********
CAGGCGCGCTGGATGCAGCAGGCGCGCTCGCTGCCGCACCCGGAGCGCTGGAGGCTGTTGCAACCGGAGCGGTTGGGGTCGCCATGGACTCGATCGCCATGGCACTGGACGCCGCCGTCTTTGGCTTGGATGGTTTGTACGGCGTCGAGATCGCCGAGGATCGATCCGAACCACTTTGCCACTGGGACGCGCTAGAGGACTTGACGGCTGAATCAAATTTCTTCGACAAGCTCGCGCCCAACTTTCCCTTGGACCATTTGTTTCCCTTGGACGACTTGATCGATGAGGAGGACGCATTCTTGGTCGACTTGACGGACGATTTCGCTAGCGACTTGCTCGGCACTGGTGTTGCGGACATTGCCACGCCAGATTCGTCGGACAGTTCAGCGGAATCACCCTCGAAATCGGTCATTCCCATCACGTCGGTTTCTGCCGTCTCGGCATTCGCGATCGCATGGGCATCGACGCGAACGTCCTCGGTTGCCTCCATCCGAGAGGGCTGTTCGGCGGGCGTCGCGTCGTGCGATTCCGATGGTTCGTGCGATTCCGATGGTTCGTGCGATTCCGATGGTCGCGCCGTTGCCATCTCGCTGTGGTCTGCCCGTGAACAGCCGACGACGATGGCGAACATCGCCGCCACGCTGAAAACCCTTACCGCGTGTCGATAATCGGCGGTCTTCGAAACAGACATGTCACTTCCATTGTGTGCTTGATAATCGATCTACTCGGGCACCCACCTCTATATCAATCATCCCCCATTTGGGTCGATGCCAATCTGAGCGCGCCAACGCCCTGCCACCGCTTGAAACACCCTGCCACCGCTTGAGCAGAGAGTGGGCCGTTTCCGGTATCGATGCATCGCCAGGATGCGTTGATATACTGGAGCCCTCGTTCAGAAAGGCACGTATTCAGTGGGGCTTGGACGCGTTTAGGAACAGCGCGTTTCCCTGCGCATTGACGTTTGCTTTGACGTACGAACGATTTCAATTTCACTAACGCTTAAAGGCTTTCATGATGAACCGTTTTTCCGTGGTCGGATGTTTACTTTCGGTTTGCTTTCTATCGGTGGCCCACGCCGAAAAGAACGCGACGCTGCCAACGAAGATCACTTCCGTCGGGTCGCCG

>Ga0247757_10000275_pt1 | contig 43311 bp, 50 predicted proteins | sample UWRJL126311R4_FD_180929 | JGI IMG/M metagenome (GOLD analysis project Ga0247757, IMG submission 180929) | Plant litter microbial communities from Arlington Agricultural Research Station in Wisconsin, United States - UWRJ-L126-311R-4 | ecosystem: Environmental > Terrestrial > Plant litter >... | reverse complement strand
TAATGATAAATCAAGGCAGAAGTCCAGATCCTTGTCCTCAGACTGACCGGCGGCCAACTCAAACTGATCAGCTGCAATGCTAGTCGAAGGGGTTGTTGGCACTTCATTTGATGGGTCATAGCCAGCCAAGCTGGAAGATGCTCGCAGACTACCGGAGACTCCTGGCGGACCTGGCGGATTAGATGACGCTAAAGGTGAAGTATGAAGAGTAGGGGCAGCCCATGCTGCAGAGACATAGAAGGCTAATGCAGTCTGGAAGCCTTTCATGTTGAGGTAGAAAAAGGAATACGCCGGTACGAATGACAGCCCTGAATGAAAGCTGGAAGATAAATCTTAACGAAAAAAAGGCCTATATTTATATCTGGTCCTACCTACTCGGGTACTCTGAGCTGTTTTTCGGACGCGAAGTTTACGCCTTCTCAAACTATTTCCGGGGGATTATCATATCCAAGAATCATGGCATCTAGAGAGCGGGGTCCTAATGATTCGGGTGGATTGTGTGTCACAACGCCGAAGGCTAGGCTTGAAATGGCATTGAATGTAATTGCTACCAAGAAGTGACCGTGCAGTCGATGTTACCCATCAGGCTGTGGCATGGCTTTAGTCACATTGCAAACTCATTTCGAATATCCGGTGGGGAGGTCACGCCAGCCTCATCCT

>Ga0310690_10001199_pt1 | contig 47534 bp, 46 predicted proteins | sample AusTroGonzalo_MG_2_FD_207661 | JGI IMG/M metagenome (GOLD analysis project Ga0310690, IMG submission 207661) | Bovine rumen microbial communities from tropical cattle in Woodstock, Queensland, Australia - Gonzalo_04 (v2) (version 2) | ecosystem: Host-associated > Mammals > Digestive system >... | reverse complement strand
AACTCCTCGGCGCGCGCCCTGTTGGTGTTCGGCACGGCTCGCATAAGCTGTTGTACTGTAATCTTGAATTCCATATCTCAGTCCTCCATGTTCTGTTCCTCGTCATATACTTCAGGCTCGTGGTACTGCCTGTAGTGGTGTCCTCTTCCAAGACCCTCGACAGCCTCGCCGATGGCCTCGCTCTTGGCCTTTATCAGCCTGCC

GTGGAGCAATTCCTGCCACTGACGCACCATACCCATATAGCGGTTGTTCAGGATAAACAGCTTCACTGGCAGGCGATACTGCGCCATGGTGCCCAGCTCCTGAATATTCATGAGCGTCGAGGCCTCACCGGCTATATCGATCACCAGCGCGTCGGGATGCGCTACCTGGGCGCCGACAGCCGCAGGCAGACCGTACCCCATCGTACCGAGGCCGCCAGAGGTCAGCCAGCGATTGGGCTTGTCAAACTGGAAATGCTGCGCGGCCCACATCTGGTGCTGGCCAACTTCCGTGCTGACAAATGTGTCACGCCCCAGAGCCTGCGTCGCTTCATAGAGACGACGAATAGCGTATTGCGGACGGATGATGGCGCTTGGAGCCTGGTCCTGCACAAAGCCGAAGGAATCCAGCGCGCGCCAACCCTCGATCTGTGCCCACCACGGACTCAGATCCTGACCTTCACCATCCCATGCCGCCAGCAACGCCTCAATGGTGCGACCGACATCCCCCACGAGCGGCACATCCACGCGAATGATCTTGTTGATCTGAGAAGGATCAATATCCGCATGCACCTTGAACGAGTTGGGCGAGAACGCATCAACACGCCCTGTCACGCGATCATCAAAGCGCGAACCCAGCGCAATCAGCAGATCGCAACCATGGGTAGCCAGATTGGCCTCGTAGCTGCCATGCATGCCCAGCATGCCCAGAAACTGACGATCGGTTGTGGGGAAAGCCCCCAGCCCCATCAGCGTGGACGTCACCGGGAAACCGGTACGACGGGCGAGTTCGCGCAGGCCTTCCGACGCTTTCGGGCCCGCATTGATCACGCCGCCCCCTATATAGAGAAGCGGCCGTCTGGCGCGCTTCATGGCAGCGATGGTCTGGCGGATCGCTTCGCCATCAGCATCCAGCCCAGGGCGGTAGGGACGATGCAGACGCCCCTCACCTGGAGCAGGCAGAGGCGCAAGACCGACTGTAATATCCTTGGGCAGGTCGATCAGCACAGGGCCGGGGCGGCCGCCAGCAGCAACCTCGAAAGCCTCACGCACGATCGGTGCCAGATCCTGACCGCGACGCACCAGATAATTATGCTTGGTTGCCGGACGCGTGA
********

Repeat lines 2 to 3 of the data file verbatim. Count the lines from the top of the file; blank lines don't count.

>Ga0247757_10000275_pt1 | contig 43311 bp, 50 predicted proteins | sample UWRJL126311R4_FD_180929 | JGI IMG/M metagenome (GOLD analysis project Ga0247757, IMG submission 180929) | Plant litter microbial communities from Arlington Agricultural Research Station in Wisconsin, United States - UWRJ-L126-311R-4 | ecosystem: Environmental > Terrestrial > Plant litter >... | reverse complement strand
TAATGATAAATCAAGGCAGAAGTCCAGATCCTTGTCCTCAGACTGACCGGCGGCCAACTCAAACTGATCAGCTGCAATGCTAGTCGAAGGGGTTGTTGGCACTTCATTTGATGGGTCATAGCCAGCCAAGCTGGAAGATGCTCGCAGACTACCGGAGACTCCTGGCGGACCTGGCGGATTAGATGACGCTAAAGGTGAAGTATGAAGAGTAGGGGCAGCCCATGCTGCAGAGACATAGAAGGCTAATGCAGTCTGGAAGCCTTTCATGTTGAGGTAGAAAAAGGAATACGCCGGTACGAATGACAGCCCTGAATGAAAGCTGGAAGATAAATCTTAACGAAAAAAAGGCCTATATTTATATCTGGTCCTACCTACTCGGGTACTCTGAGCTGTTTTTCGGACGCGAAGTTTACGCCTTCTCAAACTATTTCCGGGGGATTATCATATCCAAGAATCATGGCATCTAGAGAGCGGGGTCCTAATGATTCGGGTGGATTGTGTGTCACAACGCCGAAGGCTAGGCTTGAAATGGCATTGAATGTAATTGCTACCAAGAAGTGACCGTGCAGTCGATGTTACCCATCAGGCTGTGGCATGGCTTTAGTCACATTGCAAACTCATTTCGAATATCCGGTGGGGAGGTCACGCCAGCCTCATCCT